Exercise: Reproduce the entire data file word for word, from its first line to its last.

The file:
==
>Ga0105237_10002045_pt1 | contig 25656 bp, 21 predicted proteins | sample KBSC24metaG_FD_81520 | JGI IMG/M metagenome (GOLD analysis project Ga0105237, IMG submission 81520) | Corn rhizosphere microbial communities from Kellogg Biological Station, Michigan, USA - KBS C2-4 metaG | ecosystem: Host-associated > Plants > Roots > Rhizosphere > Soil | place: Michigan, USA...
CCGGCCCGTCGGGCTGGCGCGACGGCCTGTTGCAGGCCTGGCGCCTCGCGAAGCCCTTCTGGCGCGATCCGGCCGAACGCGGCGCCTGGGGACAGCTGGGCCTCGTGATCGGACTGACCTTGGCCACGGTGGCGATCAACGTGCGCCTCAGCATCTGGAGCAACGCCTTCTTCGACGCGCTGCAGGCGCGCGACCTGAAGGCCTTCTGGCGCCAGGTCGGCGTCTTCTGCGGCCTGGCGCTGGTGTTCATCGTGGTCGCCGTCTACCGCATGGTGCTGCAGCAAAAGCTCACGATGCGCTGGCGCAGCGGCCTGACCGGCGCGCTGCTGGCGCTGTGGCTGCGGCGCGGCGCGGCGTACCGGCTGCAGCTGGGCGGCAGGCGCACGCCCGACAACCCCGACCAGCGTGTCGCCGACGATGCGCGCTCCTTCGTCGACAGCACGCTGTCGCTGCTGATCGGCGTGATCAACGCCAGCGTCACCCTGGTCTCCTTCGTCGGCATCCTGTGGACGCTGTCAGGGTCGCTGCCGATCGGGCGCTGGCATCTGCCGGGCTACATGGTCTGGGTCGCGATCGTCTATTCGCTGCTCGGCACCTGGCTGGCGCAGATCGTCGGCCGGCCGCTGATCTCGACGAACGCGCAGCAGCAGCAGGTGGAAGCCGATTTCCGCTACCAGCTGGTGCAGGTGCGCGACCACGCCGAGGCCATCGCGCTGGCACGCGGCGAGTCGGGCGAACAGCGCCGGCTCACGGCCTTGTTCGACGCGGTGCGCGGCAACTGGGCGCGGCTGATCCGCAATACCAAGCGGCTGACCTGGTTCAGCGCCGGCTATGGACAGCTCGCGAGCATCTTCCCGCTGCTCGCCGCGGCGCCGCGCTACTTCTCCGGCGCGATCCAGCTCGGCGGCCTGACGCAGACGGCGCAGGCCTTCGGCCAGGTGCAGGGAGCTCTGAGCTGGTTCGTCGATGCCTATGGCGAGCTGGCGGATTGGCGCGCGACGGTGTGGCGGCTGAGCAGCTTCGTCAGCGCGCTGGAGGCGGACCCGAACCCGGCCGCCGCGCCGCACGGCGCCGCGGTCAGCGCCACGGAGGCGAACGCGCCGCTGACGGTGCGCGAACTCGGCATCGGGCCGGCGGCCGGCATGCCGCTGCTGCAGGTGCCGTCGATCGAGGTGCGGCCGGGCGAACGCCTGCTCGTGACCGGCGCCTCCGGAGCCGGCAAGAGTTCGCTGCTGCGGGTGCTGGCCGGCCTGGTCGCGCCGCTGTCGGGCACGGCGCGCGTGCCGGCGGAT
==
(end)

>Ga0105237_10002045_pt1 | contig 25656 bp, 21 predicted proteins | sample KBSC24metaG_FD_81520 | JGI IMG/M metagenome (GOLD analysis project Ga0105237, IMG submission 81520) | Corn rhizosphere microbial communities from Kellogg Biological Station, Michigan, USA - KBS C2-4 metaG | ecosystem: Host-associated > Plants > Roots > Rhizosphere > Soil | place: Michigan, USA...
CCGGCCCGTCGGGCTGGCGCGACGGCCTGTTGCAGGCCTGGCGCCTCGCGAAGCCCTTCTGGCGCGATCCGGCCGAACGCGGCGCCTGGGGACAGCTGGGCCTCGTGATCGGACTGACCTTGGCCACGGTGGCGATCAACGTGCGCCTCAGCATCTGGAGCAACGCCTTCTTCGACGCGCTGCAGGCGCGCGACCTGAAGGCCTTCTGGCGCCAGGTCGGCGTCTTCTGCGGCCTGGCGCTGGTGTTCATCGTGGTCGCCGTCTACCGCATGGTGCTGCAGCAAAAGCTCACGATGCGCTGGCGCAGCGGCCTGACCGGCGCGCTGCTGGCGCTGTGGCTGCGGCGCGGCGCGGCGTACCGGCTGCAGCTGGGCGGCAGGCGCACGCCCGACAACCCCGACCAGCGTGTCGCCGACGATGCGCGCTCCTTCGTCGACAGCACGCTGTCGCTGCTGATCGGCGTGATCAACGCCAGCGTCACCCTGGTCTCCTTCGTCGGCATCCTGTGGACGCTGTCAGGGTCGCTGCCGATCGGGCGCTGGCATCTGCCGGGCTACATGGTCTGGGTCGCGATCGTCTATTCGCTGCTCGGCACCTGGCTGGCGCAGATCGTCGGCCGGCCGCTGATCTCGACGAACGCGCAGCAGCAGCAGGTGGAAGCCGATTTCCGCTACCAGCTGGTGCAGGTGCGCGACCACGCCGAGGCCATCGCGCTGGCACGCGGCGAGTCGGGCGAACAGCGCCGGCTCACGGCCTTGTTCGACGCGGTGCGCGGCAACTGGGCGCGGCTGATCCGCAATACCAAGCGGCTGACCTGGTTCAGCGCCGGCTATGGACAGCTCGCGAGCATCTTCCCGCTGCTCGCCGCGGCGCCGCGCTACTTCTCCGGCGCGATCCAGCTCGGCGGCCTGACGCAGACGGCGCAGGCCTTCGGCCAGGTGCAGGGAGCTCTGAGCTGGTTCGTCGATGCCTATGGCGAGCTGGCGGATTGGCGCGCGACGGTGTGGCGGCTGAGCAGCTTCGTCAGCGCGCTGGAGGCGGACCCGAACCCGGCCGCCGCGCCGCACGGCGCCGCGGTCAGCGCCACGGAGGCGAACGCGCCGCTGACGGTGCGCGAACTCGGCATCGGGCCGGCGGCCGGCATGCCGCTGCTGCAGGTGCCGTCGATCGAGGTGCGGCCGGGCGAACGCCTGCTCGTGACCGGCGCCTCCGGAGCCGGCAAGAGTTCGCTGCTGCGGGTGCTGGCCGGCCTGGTCGCGCCGCTGTCGGGCACGGCGCGCGTGCCGGCGGAT